Labour conditions in the automobile sector in Germany
Lead NCPGermany
Supporting NCP(s)Korea, Republic of (South)
DescriptionSpecific instance notified by the trade union IG Metall regarding the activities of HMETC, a company associated with Hyundai Motor Company, a Korean automobile manufacturer operating in Germany.
Theme(s)Employment and industrial relations
Date25 Mar 2014
Host country(ies)Germany
SourceTrade Union
Industry sectorManufacturing

Read the final statement issued by the German NCP concluding the specific instance - 5 March 2015

In a letter dated 25 March 2014 and received by the German NCP on 8 April 2014, a trade union requested the NCP to review a Korean company's alleged breach of the employment and industrial relations provisions of the Guidelines in Germany. These allegations specifically referred to violations of employees’ rights to engage freely in works council and trade union activity.

The NCP conducted an initial assessment and, on 8 July 2014, concluded that the request merited further consideration. The Korean NCP was kept informed during and after the process.

Following the initial assess phase, the German NCP offered the parties its assistance in resolving some points related to the question of the violation of trade union rights. As part of this process, the NCP offered the parties the chance to hold joint mediation meetings. This was accepted by the trade union. However, in a letter dated 20 November 2014 the company stated that it would not accept the NCP’s offer. The company believed that the trade union's request was part of an international campaign, and in their opinion it had not been made in good faith. Furthermore, the company believe that the complaint was unfounded and the OECD Guidelines had not been violated.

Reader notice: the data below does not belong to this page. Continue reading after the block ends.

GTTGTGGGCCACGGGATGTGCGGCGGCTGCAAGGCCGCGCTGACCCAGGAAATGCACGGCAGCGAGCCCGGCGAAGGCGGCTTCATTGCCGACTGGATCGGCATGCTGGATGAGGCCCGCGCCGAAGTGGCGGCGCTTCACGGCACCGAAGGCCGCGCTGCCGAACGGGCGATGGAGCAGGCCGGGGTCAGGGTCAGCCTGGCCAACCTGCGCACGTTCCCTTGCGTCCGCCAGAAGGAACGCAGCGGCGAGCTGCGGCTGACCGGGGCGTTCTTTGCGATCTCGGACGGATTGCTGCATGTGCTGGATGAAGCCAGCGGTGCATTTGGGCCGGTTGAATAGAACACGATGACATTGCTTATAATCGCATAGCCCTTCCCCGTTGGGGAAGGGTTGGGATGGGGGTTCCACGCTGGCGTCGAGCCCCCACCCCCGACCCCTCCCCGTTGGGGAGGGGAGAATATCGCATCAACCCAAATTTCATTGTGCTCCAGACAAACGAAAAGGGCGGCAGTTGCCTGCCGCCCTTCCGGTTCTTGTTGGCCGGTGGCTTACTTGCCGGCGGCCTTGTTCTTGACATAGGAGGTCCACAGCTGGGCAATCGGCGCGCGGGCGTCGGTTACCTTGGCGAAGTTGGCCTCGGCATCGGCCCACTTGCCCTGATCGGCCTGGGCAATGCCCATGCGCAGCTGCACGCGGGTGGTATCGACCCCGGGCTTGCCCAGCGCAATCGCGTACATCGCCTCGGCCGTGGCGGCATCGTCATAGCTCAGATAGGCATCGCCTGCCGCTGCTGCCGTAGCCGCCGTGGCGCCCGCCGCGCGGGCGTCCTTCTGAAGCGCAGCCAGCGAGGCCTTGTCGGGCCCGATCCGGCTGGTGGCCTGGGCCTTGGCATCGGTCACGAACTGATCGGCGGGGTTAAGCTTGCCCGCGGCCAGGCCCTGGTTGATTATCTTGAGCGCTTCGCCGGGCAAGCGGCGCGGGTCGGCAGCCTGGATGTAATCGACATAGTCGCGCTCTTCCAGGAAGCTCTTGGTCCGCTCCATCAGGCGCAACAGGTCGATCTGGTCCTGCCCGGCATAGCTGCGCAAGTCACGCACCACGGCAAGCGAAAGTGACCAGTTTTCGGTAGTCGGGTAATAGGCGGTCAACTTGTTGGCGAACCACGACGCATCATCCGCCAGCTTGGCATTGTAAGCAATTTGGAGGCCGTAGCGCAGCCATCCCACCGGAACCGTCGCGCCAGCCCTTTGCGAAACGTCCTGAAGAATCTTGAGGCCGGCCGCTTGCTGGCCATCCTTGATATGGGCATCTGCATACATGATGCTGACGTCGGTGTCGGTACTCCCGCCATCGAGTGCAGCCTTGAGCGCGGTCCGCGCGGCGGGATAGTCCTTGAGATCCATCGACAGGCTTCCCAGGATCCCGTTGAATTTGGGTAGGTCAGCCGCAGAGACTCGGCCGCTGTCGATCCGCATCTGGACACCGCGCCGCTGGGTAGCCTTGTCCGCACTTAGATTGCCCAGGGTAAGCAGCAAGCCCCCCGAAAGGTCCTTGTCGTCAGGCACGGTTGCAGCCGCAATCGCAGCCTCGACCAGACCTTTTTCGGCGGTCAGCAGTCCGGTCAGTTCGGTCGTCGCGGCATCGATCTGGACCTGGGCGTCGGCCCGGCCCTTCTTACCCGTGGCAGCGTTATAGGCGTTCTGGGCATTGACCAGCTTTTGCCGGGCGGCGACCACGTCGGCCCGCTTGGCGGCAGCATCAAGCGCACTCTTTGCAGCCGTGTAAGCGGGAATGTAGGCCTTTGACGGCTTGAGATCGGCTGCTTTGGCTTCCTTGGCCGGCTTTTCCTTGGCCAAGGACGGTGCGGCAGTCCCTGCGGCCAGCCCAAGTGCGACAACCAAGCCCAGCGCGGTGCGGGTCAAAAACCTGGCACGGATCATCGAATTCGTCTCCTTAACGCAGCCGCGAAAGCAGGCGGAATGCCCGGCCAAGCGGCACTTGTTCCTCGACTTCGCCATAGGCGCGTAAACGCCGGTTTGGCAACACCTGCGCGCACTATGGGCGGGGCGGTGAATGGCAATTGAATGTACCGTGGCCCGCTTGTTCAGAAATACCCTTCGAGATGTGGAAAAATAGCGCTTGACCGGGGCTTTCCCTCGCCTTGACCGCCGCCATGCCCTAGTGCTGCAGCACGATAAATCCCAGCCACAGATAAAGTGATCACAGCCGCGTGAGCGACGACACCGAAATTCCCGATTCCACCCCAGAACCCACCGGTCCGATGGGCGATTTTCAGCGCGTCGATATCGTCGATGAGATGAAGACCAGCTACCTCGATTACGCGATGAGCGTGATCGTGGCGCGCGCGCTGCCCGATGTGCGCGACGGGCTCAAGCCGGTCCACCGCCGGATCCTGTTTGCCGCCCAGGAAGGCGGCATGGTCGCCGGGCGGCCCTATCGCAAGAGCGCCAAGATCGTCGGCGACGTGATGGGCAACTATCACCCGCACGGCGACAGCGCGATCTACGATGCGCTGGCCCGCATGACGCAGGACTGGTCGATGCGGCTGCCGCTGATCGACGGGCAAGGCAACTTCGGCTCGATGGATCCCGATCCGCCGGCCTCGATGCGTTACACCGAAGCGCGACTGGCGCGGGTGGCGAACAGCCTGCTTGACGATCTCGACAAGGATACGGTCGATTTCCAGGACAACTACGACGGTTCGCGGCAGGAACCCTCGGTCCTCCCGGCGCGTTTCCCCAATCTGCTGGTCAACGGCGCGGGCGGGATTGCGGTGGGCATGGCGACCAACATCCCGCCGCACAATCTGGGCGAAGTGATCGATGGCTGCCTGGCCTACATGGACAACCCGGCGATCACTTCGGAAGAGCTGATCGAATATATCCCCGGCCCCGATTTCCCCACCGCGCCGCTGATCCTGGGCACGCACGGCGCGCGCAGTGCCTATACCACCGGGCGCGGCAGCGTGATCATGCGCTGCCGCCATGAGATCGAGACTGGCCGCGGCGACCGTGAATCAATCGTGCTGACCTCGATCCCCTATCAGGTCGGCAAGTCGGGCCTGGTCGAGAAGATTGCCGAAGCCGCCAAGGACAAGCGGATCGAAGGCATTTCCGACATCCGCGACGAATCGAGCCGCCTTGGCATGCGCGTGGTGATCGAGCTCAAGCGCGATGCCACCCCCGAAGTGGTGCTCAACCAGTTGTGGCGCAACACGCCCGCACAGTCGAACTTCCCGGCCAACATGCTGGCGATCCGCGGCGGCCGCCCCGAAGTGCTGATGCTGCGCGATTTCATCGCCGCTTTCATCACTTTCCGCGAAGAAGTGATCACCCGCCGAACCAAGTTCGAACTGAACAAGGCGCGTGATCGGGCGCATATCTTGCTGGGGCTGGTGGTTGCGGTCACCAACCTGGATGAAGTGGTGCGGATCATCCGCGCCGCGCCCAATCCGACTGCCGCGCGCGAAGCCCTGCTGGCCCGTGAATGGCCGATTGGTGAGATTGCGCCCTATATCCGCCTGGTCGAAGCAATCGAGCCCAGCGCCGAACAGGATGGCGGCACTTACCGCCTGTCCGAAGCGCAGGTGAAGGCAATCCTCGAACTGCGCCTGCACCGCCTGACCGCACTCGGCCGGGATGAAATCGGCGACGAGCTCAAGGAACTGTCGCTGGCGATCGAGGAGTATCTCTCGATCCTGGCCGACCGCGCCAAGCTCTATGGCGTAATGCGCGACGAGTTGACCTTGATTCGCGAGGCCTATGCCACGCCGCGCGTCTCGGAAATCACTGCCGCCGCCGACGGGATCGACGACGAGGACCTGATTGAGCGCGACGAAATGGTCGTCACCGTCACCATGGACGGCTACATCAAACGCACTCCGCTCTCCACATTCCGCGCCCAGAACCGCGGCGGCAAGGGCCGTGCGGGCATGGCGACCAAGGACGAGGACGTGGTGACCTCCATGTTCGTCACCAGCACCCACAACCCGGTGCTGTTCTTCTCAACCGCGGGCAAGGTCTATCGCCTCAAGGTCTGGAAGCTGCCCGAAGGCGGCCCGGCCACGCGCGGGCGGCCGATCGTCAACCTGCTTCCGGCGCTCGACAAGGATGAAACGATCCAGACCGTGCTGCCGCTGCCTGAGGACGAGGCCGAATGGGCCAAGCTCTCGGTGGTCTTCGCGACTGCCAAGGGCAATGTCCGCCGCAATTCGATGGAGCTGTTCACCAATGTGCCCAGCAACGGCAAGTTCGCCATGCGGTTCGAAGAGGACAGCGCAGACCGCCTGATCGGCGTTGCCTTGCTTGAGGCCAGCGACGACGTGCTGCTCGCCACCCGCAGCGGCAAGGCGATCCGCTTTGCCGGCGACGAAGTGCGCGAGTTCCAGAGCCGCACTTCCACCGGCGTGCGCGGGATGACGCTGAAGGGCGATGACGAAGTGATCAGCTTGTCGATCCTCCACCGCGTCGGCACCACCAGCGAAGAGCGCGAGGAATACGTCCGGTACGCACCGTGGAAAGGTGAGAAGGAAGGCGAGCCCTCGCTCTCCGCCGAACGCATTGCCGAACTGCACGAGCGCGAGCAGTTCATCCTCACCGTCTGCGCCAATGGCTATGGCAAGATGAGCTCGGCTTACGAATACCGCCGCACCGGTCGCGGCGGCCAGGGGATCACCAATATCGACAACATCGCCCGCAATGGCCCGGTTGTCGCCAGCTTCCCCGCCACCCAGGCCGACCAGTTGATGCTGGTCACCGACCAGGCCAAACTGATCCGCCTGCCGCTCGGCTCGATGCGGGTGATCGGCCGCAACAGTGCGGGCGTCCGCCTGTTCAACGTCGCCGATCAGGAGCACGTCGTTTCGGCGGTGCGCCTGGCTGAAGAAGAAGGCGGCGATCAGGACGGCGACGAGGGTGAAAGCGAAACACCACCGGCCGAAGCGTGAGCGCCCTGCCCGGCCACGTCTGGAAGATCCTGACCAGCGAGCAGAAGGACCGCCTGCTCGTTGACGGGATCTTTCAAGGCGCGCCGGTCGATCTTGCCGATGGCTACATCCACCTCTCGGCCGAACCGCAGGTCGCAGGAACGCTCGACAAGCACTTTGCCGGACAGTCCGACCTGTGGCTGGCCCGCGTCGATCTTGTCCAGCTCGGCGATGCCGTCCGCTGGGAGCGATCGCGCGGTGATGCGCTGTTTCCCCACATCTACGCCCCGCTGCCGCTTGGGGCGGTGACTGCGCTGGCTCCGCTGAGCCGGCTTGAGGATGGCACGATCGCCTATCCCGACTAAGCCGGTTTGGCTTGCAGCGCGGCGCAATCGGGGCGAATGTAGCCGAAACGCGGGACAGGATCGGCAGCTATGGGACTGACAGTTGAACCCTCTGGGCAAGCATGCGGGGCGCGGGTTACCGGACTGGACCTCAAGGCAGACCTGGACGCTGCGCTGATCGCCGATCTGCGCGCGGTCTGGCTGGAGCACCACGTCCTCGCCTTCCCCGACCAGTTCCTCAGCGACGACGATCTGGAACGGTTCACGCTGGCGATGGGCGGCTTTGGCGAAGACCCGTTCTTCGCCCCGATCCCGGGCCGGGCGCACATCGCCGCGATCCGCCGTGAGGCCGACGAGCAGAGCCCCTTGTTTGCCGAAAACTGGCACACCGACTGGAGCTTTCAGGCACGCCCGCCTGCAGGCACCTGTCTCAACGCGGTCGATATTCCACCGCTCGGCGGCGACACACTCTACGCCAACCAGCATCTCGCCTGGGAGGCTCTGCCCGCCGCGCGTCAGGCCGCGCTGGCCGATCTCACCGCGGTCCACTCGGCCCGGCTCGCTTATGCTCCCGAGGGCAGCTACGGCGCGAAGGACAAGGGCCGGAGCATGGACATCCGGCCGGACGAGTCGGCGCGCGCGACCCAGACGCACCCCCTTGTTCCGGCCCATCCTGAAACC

The NCP greatly regrets the rejection of its offer of mediation by the company because, in its view, the offer of mediation talks contributes towards improving the relations between employee representatives, active trade union members and the management. Mediation would have given the parties a foundation for constructive and trusting co-operation without the need for further court cases.

The NCP suggests that the company makes efforts to clear the matters up internally and that account should be taken of the OECD Guidelines in this process. Full details of the NCP's decision and process are given in their final statement, issued upon conclusion of the specific instance.